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Parents from long-shuttered NYC schools warn: Get ready for tears and stress

Parents in Forest Hills protest Governor Andrew Cuomo’s school closures, on Oct. 7, 2020. 

Parents in Forest Hills protest Governor Andrew Cuomo’s school closures, on Oct. 7, 2020.

Ben Fractenberg/THE CITY

This story was originally published on Nov. 18 by THE CITY.

Eli Alhonote has only attended one day of in-person kindergarten at Brooklyn’s P.S. 197 since the school year began.

The 5-year-old’s Midwood school, known as Kings Highway Academy, is among dozens Gov. Andrew Cuomo closed in early October as COVID cases surged in what the state labeled red and orange zones.

Of those, 21 school buildings have remained shut ever since, despite being cleared by the state three weeks ago to reopen if all students and staff got tested before returning.

Parents of kids at these Brooklyn schools have spent more than a month in the scramble that families citywide now face with the sudden shutdown of in-person learning by Mayor Bill de Blasio after the citywide positive coronavirus test rate hit 3% in the past week.

They share stories of stress, struggle, disappointment, tears — and above all frustration about the constant uncertainty about when or if their kids will get back into a classroom.

Jocelyn Gross Alhonote, Eli’s mother, has been juggling working full-time and teaching him how to read and write since his second day of kindergarten.

She even has a group chat with other parents that she refers to as the “adventures and mishaps of trying to teach your child at home.”

“He’s learning how to write letters while there are maybe 12 to 13 people on the screen not on mute,” said Alhonote. “There are babies crying, dogs barking, children talking and I have to basically answer emails from work while trying to help a 5-year-old learn how to read!”

Alhonote said she was told that Eli’s classroom was big enough to safely hold 14 people while abiding by social distancing guidelines. With only six children signed up for hybrid instruction in Eli’s class, she still doesn’t understand why the students were barred from classroom learning.

“It felt a bit unfair that we got shut down,” she said. “Our family was abiding by it and I’m sure a lot of others were.”

‘No End in Sight’

Students at P.S. 207 in Marine Park had been preparing for in-person learning to start back up Thursday when word of the citywide shutdown arrived Wednesday.

One P.S. 207 mother dreaded breaking the news to her two daughters who had been excited to get back in the classroom after weeks at home. Upon hearing they wouldn’t be reuniting with their classmates in person, the two girls, aged 5 and 7, burst into tears.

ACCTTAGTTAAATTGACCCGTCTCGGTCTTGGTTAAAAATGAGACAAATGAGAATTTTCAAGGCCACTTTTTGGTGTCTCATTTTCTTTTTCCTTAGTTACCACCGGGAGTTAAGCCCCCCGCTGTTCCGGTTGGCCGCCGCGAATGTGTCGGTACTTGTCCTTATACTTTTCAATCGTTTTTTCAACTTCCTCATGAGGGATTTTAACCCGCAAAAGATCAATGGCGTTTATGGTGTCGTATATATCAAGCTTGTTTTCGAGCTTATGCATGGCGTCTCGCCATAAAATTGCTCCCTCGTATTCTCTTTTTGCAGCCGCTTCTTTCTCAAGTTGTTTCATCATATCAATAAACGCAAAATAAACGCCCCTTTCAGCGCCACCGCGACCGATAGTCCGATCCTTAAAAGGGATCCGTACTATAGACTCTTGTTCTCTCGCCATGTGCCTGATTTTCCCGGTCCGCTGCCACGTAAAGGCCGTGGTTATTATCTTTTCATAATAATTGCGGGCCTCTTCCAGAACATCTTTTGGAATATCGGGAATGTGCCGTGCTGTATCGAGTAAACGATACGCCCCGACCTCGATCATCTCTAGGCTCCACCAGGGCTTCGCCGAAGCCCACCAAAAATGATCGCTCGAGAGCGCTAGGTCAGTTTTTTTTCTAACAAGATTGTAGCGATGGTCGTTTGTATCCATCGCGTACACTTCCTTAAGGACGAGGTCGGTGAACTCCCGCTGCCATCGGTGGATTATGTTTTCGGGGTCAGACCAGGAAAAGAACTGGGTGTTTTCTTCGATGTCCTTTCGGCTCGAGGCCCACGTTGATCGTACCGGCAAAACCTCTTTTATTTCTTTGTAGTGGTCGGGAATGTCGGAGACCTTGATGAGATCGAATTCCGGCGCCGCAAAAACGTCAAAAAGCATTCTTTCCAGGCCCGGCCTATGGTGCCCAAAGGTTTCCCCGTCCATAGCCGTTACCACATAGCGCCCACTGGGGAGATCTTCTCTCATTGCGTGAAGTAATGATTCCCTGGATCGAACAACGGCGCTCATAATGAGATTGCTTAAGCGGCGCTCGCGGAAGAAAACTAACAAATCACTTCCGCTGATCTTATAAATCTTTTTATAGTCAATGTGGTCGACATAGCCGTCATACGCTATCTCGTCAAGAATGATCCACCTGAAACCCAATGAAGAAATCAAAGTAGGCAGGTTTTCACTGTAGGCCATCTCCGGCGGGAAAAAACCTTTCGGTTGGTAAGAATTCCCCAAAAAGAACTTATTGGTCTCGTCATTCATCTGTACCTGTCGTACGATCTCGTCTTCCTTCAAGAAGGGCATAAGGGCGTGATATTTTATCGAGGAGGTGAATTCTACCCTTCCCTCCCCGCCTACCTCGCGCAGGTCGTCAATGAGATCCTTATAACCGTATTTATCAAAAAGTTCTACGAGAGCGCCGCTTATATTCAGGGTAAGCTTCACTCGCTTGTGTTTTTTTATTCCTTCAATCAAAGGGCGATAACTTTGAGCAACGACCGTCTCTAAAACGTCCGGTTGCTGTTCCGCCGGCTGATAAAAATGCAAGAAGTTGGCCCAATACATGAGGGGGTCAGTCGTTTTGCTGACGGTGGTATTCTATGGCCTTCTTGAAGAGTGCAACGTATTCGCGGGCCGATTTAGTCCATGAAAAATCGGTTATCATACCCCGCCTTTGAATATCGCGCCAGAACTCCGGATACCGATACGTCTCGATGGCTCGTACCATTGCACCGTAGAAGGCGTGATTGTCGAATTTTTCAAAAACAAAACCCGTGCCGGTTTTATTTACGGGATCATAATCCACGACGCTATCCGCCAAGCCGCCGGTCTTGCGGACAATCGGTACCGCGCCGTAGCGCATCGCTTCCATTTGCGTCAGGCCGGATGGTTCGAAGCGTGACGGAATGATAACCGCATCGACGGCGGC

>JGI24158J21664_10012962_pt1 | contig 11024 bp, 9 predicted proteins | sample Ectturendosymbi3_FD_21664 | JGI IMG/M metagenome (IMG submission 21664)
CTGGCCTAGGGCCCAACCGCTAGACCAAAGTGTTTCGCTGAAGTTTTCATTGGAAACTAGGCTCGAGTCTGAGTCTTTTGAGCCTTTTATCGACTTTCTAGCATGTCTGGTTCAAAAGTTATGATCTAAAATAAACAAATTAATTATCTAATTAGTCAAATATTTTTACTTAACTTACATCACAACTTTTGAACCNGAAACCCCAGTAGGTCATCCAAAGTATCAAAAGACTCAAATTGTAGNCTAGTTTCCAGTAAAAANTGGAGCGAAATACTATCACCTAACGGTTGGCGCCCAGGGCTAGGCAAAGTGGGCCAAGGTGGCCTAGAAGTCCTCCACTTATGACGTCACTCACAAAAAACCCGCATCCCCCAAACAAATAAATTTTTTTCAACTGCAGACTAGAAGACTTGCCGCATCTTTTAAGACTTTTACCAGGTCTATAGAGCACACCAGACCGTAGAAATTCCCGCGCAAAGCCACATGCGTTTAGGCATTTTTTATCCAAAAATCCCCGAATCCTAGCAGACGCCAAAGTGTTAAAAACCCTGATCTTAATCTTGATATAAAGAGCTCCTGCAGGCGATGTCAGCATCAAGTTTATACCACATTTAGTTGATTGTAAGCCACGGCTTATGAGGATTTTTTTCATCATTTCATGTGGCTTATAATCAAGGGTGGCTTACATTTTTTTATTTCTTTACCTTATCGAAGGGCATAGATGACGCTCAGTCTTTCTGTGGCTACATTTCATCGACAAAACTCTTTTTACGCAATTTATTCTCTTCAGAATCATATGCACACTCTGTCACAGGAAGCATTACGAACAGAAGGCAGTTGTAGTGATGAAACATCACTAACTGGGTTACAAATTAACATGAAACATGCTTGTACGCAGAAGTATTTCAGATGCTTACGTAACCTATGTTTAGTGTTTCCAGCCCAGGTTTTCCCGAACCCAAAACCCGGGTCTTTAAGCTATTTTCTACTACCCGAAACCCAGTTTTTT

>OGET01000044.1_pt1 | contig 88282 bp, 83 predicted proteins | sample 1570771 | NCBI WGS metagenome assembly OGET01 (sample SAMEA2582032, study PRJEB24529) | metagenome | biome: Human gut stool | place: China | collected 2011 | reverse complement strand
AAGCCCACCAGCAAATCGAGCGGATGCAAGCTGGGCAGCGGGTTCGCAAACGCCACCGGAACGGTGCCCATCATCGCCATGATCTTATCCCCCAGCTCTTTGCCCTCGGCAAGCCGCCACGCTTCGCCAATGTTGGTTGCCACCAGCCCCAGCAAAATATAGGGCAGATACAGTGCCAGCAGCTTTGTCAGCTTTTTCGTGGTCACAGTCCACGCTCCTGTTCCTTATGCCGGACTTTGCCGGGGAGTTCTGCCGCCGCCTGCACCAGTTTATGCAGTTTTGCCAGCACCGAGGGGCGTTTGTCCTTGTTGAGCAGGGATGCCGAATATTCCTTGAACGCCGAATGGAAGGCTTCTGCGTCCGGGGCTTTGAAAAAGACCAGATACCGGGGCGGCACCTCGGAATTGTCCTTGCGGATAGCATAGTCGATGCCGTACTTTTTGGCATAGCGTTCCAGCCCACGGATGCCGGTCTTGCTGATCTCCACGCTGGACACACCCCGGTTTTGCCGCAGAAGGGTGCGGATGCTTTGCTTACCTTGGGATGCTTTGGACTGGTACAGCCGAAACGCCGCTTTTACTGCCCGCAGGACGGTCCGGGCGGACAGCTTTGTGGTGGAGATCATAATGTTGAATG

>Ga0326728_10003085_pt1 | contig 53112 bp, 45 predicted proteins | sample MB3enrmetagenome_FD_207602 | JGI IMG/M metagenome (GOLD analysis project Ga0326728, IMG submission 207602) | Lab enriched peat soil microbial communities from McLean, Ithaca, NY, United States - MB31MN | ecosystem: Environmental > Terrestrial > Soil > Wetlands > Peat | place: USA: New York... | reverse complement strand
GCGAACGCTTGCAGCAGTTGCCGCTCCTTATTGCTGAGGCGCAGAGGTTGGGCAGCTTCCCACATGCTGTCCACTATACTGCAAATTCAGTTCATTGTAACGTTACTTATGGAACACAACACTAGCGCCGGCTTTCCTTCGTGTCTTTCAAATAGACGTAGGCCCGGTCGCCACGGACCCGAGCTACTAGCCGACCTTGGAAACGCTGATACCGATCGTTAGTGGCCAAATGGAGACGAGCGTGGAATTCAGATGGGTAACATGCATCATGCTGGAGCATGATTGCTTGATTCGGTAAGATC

“They were so happy to go back,” said their mother, who asked to remain anonymous to protect her family’s privacy. “The kids on my block were screaming for joy when it opened back up only to be shut down again. It’s just very disheartening with no end in sight.”

At P.S. 216 Arturo Toscanini in Gravesend, another Brooklyn neighborhood deemed a hot spot in October, the story is the same.

Like Eli, Aleksandr Krymskiy’s sons, fourth-grader Benjamin and second-grader Aaron, have been remote learning since March, aside from one day of in-person learning in September.

Krymskiy describes working remotely full-time and teaching two boys as a single parent in one word: “Oooof.”

“It’s been tough,” he said. “It’s definitely a big burn out. It’s an enormous effort to keep them focused, help them with individual assignments, scan, print, explain, deal with tantrums, and also not lose any of our minds.”

‘Sort of Looking Up’

While Krymskiy is behind on his work tasks, he believes his sons are gaining some valuable skills as a result of online learning — even if they are missing out academically.

The two boys now know their way around a scanner, an email inbox, and Microsoft Office, he said. They’ve also been helping out their dad with washing dishes, sweeping and vacuuming.

Still, Krymskiy noted, the stress is taking a toll on him.

“I am definitely putting my best effort into getting this done and I am not giving up or even complaining really,” he said. “But it just feels like losing steam, even though with the election and vaccine on the horizon, it’s sort of looking up.”

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